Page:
never realized how much insulation is recommended.

    http://www.energystar.gov/?c=home_sealing.hm_improvement_insulation_table

    the attic has R-15 FB at best, though after the squirrels the mess it is, it has to be lower.

    on average their pellet usage goes from 3 tons, on an regular winter, to 4.25 tons, this last winter. i figure if they could save a ton a year it would mean a savings of $250 to $300 a year in pellets. also, it would make the electric base board heating they have more viable as a backup as the house would stay warmer.

    not to mention in the summer that attic collect lots of heat that is passed on into the house.
    Last edited: Apr 7, 2014
  10. woodgeek

    woodgeek Minister of Fire

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    Looks like the rockwool is more expensive than the blown in products, and with a small opening, I would think a blower hose would be better than hauling 60 bags through the opening. Reading the instructions, each bag has to be 'flufffed' manually after opening...how long does that take? The blown products are fluffed by the blowing machine.
    Swedishchef likes this.
  11. woodgeek

    woodgeek Minister of Fire

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    I did 80% of my attic airsealing DIY, a 'few weekend' project (that I spread over a couple years), and then had the airsealing completed and blower job done by pros. If there are any good incentives in your area, the pro route might be more attractive.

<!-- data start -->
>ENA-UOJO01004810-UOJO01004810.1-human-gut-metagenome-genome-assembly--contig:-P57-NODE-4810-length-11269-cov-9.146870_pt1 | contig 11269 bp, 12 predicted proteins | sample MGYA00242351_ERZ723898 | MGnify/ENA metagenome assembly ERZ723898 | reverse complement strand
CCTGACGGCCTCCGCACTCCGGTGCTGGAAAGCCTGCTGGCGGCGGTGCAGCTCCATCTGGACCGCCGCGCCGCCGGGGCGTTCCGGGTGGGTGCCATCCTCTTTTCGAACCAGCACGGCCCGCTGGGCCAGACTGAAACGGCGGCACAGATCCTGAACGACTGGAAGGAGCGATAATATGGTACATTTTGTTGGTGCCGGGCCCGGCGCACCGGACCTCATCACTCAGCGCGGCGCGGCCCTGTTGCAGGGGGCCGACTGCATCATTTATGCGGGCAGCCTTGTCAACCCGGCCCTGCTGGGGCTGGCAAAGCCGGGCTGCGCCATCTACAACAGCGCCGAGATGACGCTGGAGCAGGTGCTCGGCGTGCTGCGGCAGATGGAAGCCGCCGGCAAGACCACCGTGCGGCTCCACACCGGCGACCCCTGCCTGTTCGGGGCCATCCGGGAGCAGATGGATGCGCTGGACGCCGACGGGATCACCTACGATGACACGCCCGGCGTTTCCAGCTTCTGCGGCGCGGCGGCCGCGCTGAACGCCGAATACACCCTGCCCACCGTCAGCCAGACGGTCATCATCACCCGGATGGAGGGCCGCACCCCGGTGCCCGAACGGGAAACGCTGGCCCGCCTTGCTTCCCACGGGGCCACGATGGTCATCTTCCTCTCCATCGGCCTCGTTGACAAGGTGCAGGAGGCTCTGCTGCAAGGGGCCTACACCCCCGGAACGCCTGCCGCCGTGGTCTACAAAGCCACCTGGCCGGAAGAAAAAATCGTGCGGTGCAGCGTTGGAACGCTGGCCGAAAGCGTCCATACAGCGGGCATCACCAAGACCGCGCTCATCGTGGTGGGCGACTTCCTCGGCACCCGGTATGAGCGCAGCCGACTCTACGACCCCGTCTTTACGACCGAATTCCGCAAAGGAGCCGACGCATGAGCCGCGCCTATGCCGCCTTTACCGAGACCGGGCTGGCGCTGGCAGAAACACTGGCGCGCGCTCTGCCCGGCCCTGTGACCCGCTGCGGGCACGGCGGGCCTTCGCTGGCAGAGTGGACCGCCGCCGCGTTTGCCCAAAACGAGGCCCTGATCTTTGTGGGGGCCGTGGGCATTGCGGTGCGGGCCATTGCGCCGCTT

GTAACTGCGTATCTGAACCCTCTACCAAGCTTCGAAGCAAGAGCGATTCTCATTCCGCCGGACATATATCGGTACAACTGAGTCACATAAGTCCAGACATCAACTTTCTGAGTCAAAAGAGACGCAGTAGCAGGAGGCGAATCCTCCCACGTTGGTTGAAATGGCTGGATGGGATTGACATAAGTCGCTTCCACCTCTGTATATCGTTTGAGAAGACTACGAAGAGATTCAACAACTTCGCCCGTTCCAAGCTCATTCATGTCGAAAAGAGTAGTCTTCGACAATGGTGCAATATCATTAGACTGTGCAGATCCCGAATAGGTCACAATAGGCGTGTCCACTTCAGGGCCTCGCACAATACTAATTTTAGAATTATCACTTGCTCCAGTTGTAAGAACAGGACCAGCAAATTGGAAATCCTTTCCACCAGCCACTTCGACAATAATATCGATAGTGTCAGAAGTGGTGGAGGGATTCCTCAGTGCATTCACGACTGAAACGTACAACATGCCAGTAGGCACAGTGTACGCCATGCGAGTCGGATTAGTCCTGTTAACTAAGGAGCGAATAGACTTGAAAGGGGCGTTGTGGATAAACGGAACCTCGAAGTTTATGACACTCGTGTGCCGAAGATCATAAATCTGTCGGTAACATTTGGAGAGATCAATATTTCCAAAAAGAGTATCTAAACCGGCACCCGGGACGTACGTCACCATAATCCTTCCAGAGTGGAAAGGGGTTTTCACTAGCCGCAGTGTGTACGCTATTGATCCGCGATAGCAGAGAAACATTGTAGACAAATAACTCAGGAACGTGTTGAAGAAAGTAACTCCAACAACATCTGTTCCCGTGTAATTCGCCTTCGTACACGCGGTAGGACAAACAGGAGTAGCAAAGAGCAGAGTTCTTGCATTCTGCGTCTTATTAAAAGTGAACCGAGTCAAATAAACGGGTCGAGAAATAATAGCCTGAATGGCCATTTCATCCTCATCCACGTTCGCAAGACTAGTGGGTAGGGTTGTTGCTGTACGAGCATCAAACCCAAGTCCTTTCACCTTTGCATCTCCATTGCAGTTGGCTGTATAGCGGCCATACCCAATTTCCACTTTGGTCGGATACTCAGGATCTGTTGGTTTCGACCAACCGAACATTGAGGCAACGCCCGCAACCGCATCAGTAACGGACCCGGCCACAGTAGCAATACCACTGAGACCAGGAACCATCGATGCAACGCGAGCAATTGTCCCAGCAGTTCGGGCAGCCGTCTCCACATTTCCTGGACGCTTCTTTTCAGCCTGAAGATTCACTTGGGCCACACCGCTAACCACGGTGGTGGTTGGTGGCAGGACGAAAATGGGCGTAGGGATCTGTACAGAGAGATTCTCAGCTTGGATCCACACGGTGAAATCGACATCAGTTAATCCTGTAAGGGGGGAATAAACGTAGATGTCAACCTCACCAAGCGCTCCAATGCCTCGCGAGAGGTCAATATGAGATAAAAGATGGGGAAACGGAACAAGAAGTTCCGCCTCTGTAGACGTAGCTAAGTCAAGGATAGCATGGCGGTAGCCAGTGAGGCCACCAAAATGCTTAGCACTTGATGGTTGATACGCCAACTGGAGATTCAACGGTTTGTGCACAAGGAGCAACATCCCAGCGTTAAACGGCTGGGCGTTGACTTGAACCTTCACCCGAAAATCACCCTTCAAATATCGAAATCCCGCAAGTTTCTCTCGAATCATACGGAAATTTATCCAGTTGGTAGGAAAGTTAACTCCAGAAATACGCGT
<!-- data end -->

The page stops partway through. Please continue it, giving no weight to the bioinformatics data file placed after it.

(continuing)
vinny11950 likes this.
  12. semipro

    semipro Minister of Fire

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    Although I recommend blown-in cellulose overall, I can tell you that Roxul Comfortbatts are very easy to cut and work with. They are also relatively stiff. Only problem is they are friable in that they tend to fall apart too easily. I compare it to a somewhat crumbly loaf of bread.

    Cellulose has been used for a long time. Its evident that some was sold without good fire retardant treatment. I think you'll find the stuff available nowadays from the big box stores to be very fire resistant. Heck, I bet the folks at the store would give you a handful to do your own fire test with.
    vinny11950 likes this.
  13. Highbeam

    Highbeam Minister of Fire

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    Roxul is a fine product but not competitive due to being overpriced. Fiberglass will do anything that roxul can, it is made of sand and roxul from rocks. Kind of similar don't you think?